Earth Day Turns 50

Many of us will be spending Earth Day at home for the first time in years. April 22, 2020, marks the 50th anniversary of the event, the brainchild of Gaylord Nelson, U.S. senator from Wisconsin, who was moved to start a "national teach-in on the environment" after he witnessed the devastation of a 1969 oil spill in Santa Barbara, Calif.

ealmancaThanks to Earth Almanac: Nature's Calendar for Year-Round Discovery by Ken Keffer, illustrated by Jeremy Collins (Skipstone Press, $24.95), readers young and old can celebrate the great outdoors all year long. Keffer, a naturalist and educator, begins with the winter solstice, December 21, noting, "the darkest days of winter are now officially in the past." He then explains why it's the shortest day (in the Northern Hemisphere) and organizes the book around the seasons. Jeremy Collins's pen-and-ink illustrations with watercolor wash simulate a field guide, as he sketches a pair of horned owls in the act of squatting in another bird's nest, a spotted skunk just after it's unleashed its spray (Keffer explains it takes 10 days for a skunk to "restock the spray supplies" and suggests a shampoo for pets that's more effective than tomato baths), even a dinosaur track!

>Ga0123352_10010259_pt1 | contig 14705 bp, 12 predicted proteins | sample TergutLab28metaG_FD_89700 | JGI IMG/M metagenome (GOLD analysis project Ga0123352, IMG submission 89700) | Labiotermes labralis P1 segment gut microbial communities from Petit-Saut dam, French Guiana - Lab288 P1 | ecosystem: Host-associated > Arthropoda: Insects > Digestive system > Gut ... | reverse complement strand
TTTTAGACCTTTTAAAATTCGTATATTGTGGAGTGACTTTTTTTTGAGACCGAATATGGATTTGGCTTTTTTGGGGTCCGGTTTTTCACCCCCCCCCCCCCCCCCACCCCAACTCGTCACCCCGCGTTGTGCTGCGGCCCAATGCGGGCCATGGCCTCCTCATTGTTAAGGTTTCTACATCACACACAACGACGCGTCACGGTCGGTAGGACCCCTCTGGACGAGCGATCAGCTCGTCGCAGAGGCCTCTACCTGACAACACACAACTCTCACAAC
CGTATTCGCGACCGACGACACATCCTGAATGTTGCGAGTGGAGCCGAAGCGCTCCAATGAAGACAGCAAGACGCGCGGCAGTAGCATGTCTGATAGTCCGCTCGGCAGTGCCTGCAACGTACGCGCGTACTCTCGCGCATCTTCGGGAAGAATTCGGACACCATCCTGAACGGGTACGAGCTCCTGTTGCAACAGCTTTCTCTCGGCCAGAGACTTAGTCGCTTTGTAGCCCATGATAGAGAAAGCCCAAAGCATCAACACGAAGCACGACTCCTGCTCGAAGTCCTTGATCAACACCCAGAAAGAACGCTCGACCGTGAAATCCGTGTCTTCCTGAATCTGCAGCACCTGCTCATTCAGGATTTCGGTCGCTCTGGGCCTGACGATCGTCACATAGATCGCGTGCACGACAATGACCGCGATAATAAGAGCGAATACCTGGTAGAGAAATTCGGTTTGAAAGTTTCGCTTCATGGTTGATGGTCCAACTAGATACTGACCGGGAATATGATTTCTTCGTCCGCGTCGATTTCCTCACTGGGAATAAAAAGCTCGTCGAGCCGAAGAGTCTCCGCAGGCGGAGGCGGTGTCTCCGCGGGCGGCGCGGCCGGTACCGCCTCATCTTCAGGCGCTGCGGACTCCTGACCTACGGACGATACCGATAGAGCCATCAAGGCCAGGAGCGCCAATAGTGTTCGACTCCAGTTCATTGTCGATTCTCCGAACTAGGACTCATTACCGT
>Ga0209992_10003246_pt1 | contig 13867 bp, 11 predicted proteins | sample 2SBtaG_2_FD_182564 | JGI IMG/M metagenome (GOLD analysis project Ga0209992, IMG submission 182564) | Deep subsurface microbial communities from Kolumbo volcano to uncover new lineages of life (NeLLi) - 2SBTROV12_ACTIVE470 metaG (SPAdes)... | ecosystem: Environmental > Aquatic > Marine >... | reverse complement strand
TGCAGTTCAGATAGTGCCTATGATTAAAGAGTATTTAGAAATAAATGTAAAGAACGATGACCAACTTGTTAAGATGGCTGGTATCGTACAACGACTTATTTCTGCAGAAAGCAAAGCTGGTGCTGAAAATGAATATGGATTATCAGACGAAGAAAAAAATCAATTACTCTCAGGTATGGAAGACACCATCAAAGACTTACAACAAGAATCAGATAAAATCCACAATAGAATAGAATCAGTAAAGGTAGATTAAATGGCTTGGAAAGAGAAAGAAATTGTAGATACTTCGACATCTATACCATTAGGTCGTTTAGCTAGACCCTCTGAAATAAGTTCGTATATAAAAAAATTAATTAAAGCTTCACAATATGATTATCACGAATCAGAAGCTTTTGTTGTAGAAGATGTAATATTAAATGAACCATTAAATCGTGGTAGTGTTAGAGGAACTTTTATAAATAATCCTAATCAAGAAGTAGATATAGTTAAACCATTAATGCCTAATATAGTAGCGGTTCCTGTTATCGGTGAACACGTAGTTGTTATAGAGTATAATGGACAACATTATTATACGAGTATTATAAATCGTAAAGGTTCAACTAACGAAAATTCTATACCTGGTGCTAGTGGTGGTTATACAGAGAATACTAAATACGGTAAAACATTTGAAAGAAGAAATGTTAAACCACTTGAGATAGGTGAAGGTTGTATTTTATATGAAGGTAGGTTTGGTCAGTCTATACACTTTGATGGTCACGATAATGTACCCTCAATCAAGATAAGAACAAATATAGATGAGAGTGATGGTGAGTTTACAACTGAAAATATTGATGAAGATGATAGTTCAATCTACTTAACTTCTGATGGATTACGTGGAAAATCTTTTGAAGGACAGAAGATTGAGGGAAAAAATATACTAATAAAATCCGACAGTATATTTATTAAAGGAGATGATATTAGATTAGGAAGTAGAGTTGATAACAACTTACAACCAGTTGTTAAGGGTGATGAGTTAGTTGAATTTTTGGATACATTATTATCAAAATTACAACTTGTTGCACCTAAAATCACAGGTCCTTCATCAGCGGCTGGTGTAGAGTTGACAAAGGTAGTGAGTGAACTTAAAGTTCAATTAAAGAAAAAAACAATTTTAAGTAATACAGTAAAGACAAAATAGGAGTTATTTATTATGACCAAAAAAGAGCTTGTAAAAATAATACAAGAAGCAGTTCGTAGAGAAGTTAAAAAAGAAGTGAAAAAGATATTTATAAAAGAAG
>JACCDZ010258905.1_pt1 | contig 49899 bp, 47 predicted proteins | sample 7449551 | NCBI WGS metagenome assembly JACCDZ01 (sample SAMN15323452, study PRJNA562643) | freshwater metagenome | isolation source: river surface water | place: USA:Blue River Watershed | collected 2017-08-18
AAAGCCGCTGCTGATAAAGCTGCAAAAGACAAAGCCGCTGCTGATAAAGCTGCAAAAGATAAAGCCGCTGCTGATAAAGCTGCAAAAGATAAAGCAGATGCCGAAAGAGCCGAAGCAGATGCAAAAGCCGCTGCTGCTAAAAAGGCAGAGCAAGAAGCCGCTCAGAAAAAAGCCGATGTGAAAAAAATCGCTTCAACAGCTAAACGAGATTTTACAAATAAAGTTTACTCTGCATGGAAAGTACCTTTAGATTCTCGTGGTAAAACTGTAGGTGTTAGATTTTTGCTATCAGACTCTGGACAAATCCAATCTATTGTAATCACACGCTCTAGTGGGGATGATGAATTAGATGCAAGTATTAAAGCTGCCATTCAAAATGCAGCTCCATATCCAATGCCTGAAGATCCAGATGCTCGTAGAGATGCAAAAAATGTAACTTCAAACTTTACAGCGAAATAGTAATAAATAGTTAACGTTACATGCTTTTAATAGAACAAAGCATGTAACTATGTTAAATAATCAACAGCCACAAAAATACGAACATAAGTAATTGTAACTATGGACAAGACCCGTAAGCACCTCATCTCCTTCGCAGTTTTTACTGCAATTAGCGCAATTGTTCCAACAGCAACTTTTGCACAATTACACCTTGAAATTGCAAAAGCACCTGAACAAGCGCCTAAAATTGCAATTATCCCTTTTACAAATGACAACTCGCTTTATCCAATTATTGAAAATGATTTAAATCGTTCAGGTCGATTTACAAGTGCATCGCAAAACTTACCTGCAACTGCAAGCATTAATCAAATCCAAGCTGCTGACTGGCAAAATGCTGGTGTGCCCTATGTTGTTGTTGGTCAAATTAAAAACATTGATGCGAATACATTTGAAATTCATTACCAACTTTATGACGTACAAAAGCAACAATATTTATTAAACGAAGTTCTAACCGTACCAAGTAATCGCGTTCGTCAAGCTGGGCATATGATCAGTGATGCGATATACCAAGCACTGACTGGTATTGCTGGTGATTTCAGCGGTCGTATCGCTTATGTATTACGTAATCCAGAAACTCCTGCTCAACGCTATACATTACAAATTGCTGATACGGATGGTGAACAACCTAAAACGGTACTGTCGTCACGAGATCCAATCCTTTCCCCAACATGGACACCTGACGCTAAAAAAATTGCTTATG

Readers may read the day's entry, dip in and out, or power straight through, searching for family activities, such as putting out a feeder or fruit to attract butterflies and using a white sheet to enhance moth-watching. Keffer covers a wide range of the sciences, from botany to astronomy, dots the pages with humor ("Were there ever any flamingos... in Flamingo, Florida?"--and goes on to give the sobering answer), as well as surprises: Did you know that beluga whales molt (as do orcas and bowhead whales)? A handy index highlights entries that tie in with "Citizen Science Opportunities," as well as specific animals, flora and fauna. --Jennifer M. Brown, senior editor, Shelf Awareness

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